This year we introduced NFS for highly available file volumes and LV2 for very fast local block storage.
NFS is sufficiently complete that its the second service to be marked production ready in the product specification and the first to come with a money back guarantee. It is fully single-zone redundant with active/passive failover and automatic snapshots. This is the default storage everyone should be using. It offers complete worry free file storage that works with most docker containers out of the box. NFS is also accessible via webdav and S3. This allows easy collaboration on file based workloads.
Later this year we're planning to make snapshots explicitly controlled by users, so that you can instantly rollback yourself instead of asking customer support to do it.
Some customers prefer "virtual disks" instead of file storage. The primary advantage is that they're generally faster for single process workloads. There are several different ways to implement "virtual disks". If a competitor does not tell you which technology they use, it is very likely what we call LV1, that is locally redundant (RAID) storage directly attached to the host. In case of a host failure, the volume becomes unavailable and the associated pod will not be rescheduled.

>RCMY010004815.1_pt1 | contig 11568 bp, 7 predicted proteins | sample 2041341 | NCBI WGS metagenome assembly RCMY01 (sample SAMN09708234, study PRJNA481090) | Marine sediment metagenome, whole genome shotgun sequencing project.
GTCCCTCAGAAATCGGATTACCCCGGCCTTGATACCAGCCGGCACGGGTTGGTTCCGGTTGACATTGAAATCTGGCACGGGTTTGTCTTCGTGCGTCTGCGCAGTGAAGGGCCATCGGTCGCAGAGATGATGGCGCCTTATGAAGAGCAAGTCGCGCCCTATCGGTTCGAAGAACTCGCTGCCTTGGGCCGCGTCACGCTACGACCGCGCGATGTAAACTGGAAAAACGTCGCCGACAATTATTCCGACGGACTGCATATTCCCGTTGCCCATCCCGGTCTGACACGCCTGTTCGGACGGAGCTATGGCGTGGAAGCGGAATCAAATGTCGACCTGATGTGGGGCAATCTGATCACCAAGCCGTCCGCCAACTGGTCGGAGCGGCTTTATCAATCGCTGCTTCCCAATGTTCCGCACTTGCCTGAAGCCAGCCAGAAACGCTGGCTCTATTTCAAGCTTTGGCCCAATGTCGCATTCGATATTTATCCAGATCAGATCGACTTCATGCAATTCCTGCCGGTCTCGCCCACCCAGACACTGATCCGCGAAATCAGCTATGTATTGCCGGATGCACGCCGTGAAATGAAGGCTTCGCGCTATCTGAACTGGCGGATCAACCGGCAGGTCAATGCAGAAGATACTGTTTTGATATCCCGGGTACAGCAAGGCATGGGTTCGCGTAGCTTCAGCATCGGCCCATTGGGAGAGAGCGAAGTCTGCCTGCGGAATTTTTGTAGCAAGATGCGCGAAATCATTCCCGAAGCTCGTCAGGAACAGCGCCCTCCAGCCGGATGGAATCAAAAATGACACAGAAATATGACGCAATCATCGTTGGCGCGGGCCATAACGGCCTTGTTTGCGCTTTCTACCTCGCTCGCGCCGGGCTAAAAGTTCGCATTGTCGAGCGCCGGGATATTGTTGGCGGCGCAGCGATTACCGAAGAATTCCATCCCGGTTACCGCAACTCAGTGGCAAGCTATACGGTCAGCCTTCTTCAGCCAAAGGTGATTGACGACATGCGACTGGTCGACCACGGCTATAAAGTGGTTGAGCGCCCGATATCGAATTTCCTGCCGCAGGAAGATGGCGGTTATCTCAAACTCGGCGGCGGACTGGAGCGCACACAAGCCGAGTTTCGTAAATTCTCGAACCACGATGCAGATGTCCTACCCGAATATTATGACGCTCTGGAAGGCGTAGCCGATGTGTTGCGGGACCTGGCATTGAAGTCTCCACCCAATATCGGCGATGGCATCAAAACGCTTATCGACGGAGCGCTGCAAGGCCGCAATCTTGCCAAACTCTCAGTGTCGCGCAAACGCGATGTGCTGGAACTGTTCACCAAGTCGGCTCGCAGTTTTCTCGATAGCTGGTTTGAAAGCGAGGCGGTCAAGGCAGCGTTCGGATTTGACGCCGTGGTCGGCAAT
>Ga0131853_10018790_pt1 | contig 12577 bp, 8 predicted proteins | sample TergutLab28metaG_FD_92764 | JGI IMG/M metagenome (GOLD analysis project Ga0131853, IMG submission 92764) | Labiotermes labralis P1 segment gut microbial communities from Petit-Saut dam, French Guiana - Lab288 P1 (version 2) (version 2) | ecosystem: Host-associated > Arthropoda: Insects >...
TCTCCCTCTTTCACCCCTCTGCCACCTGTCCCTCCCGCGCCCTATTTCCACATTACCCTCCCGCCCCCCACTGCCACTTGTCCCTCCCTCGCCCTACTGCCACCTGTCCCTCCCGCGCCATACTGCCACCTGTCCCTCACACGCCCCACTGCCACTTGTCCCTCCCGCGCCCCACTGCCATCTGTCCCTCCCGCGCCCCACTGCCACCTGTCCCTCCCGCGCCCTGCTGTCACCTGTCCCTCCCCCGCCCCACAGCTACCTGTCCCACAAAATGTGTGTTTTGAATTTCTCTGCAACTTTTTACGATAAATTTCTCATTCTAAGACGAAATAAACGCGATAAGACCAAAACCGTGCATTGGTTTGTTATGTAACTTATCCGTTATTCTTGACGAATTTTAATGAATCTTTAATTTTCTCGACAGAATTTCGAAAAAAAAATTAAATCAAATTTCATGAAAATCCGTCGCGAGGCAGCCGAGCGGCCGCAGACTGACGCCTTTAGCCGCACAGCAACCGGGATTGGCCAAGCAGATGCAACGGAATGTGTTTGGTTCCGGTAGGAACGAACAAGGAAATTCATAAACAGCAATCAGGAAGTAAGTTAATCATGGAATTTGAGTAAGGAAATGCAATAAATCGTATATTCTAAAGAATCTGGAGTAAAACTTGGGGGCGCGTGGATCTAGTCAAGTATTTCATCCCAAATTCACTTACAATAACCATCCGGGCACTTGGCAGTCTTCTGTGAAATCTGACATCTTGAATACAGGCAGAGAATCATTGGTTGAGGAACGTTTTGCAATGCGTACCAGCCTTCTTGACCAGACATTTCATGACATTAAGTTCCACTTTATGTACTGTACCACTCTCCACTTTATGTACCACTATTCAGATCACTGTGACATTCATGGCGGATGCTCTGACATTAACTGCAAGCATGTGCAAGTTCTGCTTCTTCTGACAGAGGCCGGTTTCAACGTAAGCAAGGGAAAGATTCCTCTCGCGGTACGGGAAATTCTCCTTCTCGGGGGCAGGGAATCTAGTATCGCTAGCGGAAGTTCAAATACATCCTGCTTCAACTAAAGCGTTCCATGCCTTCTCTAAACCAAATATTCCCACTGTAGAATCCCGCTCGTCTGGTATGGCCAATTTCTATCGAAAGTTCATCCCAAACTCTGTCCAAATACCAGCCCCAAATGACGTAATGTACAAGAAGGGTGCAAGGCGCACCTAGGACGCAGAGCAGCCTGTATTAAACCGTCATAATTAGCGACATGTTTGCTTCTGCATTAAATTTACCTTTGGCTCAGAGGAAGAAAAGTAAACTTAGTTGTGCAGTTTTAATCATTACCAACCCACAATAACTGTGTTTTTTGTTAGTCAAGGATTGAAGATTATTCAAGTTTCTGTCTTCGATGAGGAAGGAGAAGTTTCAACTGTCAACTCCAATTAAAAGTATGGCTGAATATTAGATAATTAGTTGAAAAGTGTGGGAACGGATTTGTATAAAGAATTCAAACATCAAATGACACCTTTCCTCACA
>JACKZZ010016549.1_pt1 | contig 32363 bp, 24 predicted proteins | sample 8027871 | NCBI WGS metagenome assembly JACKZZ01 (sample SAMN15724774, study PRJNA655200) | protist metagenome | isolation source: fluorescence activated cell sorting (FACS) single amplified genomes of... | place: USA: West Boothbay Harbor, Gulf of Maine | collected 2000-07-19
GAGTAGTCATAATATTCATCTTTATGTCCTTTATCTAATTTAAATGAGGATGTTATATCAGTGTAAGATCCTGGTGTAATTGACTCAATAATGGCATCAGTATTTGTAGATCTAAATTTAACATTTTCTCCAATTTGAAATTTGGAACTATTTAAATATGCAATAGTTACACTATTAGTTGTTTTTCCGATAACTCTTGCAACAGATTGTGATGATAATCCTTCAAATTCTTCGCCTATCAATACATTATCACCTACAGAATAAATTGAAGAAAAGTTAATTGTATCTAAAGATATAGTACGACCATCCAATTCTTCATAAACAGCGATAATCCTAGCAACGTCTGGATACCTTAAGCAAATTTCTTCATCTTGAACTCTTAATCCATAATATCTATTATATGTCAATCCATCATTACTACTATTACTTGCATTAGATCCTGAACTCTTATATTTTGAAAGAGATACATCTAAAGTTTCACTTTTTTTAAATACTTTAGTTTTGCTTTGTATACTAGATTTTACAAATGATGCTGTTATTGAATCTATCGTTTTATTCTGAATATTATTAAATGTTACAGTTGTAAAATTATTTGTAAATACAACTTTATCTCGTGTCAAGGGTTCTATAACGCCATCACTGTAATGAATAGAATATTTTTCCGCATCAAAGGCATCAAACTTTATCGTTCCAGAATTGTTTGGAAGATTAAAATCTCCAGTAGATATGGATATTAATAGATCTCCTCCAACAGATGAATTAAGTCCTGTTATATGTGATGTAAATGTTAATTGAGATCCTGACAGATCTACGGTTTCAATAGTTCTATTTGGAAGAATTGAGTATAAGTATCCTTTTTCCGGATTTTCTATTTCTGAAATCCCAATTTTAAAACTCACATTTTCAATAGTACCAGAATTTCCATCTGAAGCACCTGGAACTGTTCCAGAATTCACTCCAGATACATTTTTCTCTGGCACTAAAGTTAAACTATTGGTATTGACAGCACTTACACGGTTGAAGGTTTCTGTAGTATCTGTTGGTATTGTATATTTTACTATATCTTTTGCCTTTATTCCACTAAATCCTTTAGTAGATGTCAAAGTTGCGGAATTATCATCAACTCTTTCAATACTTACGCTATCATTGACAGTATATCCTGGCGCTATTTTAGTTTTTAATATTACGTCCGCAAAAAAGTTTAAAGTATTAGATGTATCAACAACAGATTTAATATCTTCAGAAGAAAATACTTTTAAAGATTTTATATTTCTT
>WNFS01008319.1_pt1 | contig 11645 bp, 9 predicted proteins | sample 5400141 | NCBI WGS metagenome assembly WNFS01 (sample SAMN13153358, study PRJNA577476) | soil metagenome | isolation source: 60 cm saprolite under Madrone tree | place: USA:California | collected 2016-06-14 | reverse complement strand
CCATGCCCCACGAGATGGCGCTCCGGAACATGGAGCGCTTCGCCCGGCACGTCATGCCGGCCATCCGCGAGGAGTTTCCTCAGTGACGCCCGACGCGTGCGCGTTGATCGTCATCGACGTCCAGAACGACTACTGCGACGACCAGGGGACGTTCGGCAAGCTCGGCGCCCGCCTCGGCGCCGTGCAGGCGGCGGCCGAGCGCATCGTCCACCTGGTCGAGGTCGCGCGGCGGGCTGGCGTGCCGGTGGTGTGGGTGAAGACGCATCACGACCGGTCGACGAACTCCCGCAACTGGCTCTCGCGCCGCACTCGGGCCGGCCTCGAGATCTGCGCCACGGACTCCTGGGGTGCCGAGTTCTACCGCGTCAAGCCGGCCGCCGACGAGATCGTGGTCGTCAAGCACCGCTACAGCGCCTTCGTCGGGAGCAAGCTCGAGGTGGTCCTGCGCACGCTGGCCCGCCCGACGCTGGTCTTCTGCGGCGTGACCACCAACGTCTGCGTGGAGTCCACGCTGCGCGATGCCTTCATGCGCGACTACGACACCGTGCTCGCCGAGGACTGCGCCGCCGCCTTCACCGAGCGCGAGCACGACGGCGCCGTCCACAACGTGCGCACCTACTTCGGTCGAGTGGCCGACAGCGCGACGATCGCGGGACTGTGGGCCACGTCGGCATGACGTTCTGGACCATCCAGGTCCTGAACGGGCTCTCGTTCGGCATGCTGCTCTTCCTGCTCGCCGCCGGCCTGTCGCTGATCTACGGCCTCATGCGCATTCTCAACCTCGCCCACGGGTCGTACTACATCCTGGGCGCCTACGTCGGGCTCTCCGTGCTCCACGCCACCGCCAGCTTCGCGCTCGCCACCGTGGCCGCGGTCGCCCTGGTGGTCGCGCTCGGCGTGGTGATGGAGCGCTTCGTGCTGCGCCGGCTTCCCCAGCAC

With LV2 we tried to approach similar high availability and guarantees to our HA system, but ultimately the two worlds are just too dissimilar, and customers have much lower expectations. Instead we are reducing high availability of LV2 for the benefit of much quicker launch times. Users may choose to either restore from cold storage with a Recovery Point Objective of 1 Hour, or wait for manual recovery of the host (usually within a business day).
If you look out there you may notice that services like AWS EBS or Hetzners CEPH volumes offer much lower RPO than krauds LV2. This is because they're network volumes, not directly attached. These products are very unpopular, so we currently do not offer them. The primary disadvantage is that network storage has a significant latency penalty, at which point you might just use NFS.
However, if you would like to see zero RPO block volumes at kraud, let us know!